|Senator Marco Rubio (FLA)|
It seems that God doesn't get much attention at the Oscars, Emmy's, or Grammys anymore. But as sure as Clint Eastwood likes talking to chairs, the big guy will always show up at the Republican National Convention.
Take for instance Senator Marco Rubio's warm-up speech for Presidential Nominee Mitt Romney last night.
"We are special because we've been united not by a common race or ethnicity. We're bound together by common values. That family is the most important institution in society. That almighty God is the source of all we have."
And then, "Our national motto is "In God we Trust," reminding us that faith in our Creator is the most important American value of all."
The night before, Vice-Presidential Nominee Paul Ryan had this to say: "Sometimes, even presidents need reminding, that our rights come from nature and God, not from government."
As for the Presidential Candidate himself, a Mormon, Romney kept his God-talk to "God Bless Neil Armstrong" and the usual "God Bless America."
Is it time to take God out of the political arena? This is of course easier said than done, especially in America, where God is everywhere. "God, Guns, & Glory." "One Nation Under God," "In God We Trust."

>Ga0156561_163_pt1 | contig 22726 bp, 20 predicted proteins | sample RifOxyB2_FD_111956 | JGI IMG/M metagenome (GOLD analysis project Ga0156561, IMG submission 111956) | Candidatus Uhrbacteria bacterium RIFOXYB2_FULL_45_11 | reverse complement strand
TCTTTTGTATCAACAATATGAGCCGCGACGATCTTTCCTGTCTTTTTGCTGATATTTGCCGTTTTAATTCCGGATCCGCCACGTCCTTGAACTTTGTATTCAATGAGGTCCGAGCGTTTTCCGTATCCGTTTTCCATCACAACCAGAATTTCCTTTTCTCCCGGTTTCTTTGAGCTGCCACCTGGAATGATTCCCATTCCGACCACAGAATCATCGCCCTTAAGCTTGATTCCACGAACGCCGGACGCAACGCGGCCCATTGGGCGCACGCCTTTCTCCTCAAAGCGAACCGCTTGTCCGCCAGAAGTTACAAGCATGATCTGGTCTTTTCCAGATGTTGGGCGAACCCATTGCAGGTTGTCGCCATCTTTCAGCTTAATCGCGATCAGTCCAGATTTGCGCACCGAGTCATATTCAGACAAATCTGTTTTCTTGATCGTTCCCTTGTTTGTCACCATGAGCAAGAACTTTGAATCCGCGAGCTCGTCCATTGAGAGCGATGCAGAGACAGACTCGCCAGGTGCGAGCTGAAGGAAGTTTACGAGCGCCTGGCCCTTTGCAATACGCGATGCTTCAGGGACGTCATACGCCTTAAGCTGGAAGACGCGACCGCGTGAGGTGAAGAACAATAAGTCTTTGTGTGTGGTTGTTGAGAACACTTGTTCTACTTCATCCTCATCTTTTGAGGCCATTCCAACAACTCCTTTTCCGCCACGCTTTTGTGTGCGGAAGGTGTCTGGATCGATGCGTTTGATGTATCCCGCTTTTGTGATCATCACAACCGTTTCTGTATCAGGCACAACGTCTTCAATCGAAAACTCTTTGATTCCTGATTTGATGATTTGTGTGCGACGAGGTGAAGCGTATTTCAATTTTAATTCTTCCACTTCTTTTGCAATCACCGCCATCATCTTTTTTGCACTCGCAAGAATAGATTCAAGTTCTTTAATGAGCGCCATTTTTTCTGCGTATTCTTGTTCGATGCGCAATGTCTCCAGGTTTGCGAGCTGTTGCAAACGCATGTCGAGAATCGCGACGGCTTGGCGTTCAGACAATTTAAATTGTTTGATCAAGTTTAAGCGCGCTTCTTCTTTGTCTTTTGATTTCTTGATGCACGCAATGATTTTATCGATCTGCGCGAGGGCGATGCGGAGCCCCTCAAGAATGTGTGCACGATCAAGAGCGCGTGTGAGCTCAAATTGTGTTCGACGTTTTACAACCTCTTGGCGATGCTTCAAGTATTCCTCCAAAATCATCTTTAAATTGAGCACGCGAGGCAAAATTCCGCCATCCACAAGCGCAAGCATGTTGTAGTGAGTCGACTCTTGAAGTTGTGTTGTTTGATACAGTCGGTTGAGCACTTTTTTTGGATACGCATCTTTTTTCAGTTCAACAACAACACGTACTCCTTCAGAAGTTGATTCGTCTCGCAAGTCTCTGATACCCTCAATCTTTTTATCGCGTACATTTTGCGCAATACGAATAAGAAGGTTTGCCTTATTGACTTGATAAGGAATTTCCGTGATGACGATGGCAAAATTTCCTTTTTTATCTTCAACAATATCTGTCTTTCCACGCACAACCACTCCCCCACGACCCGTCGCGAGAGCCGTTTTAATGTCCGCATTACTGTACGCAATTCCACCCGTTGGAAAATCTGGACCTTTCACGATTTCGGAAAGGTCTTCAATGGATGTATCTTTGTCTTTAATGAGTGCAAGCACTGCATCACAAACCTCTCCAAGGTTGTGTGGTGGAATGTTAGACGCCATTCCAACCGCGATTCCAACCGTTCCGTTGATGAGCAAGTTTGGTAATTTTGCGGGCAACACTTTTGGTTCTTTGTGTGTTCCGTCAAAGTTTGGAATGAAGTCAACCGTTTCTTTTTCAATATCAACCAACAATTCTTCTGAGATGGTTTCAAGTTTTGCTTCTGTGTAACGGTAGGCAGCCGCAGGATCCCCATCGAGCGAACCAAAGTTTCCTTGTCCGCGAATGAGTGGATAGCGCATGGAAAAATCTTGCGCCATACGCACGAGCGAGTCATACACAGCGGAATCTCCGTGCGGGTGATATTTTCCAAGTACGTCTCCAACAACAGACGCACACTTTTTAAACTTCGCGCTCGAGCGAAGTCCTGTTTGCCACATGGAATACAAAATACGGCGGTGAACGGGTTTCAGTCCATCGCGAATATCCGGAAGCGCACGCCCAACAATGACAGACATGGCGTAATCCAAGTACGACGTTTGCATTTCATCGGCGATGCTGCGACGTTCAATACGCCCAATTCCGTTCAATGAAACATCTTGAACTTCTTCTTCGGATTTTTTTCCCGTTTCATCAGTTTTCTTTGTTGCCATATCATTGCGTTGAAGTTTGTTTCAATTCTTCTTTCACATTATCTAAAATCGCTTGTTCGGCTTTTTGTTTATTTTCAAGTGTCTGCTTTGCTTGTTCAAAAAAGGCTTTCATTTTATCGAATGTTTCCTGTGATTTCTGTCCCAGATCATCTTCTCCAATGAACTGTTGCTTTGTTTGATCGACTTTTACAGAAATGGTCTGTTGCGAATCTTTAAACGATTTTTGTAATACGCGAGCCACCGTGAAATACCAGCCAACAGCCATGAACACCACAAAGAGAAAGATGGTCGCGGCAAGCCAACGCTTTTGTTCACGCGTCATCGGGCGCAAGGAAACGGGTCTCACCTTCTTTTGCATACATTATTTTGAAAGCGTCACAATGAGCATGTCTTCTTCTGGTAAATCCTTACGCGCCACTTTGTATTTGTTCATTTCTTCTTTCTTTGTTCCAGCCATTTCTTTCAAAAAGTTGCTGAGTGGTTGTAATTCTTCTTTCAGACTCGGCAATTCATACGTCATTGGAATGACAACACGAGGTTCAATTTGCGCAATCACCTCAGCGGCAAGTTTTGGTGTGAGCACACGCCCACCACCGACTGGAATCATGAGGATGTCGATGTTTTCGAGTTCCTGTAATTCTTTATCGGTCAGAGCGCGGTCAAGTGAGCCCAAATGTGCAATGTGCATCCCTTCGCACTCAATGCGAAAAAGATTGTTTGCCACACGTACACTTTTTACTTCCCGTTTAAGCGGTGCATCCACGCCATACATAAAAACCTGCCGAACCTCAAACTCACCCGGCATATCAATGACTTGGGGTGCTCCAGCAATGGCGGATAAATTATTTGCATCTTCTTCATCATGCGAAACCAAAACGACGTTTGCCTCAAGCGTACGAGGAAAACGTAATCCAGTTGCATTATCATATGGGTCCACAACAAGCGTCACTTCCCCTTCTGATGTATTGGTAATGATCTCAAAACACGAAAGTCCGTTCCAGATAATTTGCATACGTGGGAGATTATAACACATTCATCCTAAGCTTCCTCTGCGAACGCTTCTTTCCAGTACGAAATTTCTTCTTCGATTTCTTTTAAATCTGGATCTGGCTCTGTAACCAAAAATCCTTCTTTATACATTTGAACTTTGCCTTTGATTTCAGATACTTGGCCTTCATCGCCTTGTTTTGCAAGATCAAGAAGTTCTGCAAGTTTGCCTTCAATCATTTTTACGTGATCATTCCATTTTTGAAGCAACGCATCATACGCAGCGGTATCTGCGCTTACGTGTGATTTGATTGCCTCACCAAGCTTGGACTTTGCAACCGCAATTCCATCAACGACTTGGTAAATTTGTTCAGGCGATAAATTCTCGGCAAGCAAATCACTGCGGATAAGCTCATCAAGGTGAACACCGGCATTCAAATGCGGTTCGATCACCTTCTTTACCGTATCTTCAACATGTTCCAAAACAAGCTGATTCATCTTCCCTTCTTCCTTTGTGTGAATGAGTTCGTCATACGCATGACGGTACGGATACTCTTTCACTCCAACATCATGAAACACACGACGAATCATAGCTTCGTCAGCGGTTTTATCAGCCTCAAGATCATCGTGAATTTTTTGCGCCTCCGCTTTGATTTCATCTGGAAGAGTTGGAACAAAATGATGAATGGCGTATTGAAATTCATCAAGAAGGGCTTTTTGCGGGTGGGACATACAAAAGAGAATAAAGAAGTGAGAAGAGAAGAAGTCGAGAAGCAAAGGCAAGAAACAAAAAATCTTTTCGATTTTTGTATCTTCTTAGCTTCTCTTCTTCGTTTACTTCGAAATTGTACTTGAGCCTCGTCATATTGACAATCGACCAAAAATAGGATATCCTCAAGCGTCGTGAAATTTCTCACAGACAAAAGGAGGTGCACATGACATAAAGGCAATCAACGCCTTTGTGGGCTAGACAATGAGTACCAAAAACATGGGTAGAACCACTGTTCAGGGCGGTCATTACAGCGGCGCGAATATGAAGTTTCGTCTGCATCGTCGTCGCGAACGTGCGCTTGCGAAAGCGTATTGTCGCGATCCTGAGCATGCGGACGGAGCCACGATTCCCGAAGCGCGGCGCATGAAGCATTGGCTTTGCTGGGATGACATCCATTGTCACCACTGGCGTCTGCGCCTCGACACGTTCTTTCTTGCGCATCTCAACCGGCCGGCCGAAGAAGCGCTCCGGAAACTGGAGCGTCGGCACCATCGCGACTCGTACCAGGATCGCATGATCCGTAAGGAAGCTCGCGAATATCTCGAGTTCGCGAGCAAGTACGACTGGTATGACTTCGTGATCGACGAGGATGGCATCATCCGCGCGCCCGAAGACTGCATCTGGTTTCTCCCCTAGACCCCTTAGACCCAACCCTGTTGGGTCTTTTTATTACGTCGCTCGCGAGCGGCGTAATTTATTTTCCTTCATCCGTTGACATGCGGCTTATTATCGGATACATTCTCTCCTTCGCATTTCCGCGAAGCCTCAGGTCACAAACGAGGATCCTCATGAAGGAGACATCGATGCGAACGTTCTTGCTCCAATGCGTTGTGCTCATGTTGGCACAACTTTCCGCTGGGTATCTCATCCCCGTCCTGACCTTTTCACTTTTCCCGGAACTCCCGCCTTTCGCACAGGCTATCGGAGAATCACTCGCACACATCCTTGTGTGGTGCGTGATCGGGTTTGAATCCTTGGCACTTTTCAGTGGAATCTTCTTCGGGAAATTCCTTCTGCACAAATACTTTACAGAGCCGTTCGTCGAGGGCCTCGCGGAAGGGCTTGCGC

But just as Mitt Romney is trying to convince evangelical Christians that voting for a Mormon is alright, Romney should be reaching out to the large population who doesn't believe in a god at all - the atheists, and heck the agnostics. Marco Rubio's affirmation that "Faith in our creator is the most important American value of all" makes atheists or those who don't believe in his version of God seem un-American.
This is in stark difference to when Barack Obama gave a shout-out to humanists in his inauguration speech.
The Republican Party can still mention God all they want, but they would do better to save a spot at the table for atheists and agnostics.